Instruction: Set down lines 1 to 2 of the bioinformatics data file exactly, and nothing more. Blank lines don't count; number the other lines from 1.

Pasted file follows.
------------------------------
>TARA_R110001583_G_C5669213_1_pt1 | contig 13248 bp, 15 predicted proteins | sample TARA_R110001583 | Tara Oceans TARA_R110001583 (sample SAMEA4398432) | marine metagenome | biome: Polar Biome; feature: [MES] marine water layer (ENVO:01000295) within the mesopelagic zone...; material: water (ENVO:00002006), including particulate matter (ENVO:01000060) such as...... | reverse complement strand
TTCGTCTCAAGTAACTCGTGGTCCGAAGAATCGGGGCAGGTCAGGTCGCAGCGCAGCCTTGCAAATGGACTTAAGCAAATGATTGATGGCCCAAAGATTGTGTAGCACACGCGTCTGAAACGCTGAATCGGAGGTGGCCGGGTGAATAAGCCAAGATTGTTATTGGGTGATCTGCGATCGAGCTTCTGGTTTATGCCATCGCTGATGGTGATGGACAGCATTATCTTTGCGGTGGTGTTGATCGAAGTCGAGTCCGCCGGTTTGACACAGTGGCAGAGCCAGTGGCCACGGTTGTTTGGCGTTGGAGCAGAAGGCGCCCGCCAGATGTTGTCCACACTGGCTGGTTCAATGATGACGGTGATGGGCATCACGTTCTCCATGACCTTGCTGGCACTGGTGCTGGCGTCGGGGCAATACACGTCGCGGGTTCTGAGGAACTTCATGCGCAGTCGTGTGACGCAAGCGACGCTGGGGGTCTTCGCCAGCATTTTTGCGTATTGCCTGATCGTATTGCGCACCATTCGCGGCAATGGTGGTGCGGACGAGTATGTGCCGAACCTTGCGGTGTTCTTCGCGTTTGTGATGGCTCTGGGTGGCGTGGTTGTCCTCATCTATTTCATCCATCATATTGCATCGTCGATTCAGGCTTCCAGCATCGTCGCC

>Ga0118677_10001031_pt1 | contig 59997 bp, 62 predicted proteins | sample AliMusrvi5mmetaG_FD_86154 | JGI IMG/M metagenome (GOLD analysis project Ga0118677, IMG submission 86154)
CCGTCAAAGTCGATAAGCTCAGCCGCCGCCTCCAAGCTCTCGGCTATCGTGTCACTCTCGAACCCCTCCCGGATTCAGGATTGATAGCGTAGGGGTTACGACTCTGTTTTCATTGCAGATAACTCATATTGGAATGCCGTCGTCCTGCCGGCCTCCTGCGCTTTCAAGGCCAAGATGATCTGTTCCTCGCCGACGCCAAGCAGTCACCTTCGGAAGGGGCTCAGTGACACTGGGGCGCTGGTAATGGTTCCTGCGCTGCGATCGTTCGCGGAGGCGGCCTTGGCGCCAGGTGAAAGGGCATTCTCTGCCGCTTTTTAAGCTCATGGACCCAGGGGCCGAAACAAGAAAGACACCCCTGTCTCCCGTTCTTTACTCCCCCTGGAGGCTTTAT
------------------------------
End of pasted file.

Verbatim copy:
>TARA_R110001583_G_C5669213_1_pt1 | contig 13248 bp, 15 predicted proteins | sample TARA_R110001583 | Tara Oceans TARA_R110001583 (sample SAMEA4398432) | marine metagenome | biome: Polar Biome; feature: [MES] marine water layer (ENVO:01000295) within the mesopelagic zone...; material: water (ENVO:00002006), including particulate matter (ENVO:01000060) such as...... | reverse complement strand
TTCGTCTCAAGTAACTCGTGGTCCGAAGAATCGGGGCAGGTCAGGTCGCAGCGCAGCCTTGCAAATGGACTTAAGCAAATGATTGATGGCCCAAAGATTGTGTAGCACACGCGTCTGAAACGCTGAATCGGAGGTGGCCGGGTGAATAAGCCAAGATTGTTATTGGGTGATCTGCGATCGAGCTTCTGGTTTATGCCATCGCTGATGGTGATGGACAGCATTATCTTTGCGGTGGTGTTGATCGAAGTCGAGTCCGCCGGTTTGACACAGTGGCAGAGCCAGTGGCCACGGTTGTTTGGCGTTGGAGCAGAAGGCGCCCGCCAGATGTTGTCCACACTGGCTGGTTCAATGATGACGGTGATGGGCATCACGTTCTCCATGACCTTGCTGGCACTGGTGCTGGCGTCGGGGCAATACACGTCGCGGGTTCTGAGGAACTTCATGCGCAGTCGTGTGACGCAAGCGACGCTGGGGGTCTTCGCCAGCATTTTTGCGTATTGCCTGATCGTATTGCGCACCATTCGCGGCAATGGTGGTGCGGACGAGTATGTGCCGAACCTTGCGGTGTTCTTCGCGTTTGTGATGGCTCTGGGTGGCGTGGTTGTCCTCATCTATTTCATCCATCATATTGCATCGTCGATTCAGGCTTCCAGCATCGTCGCC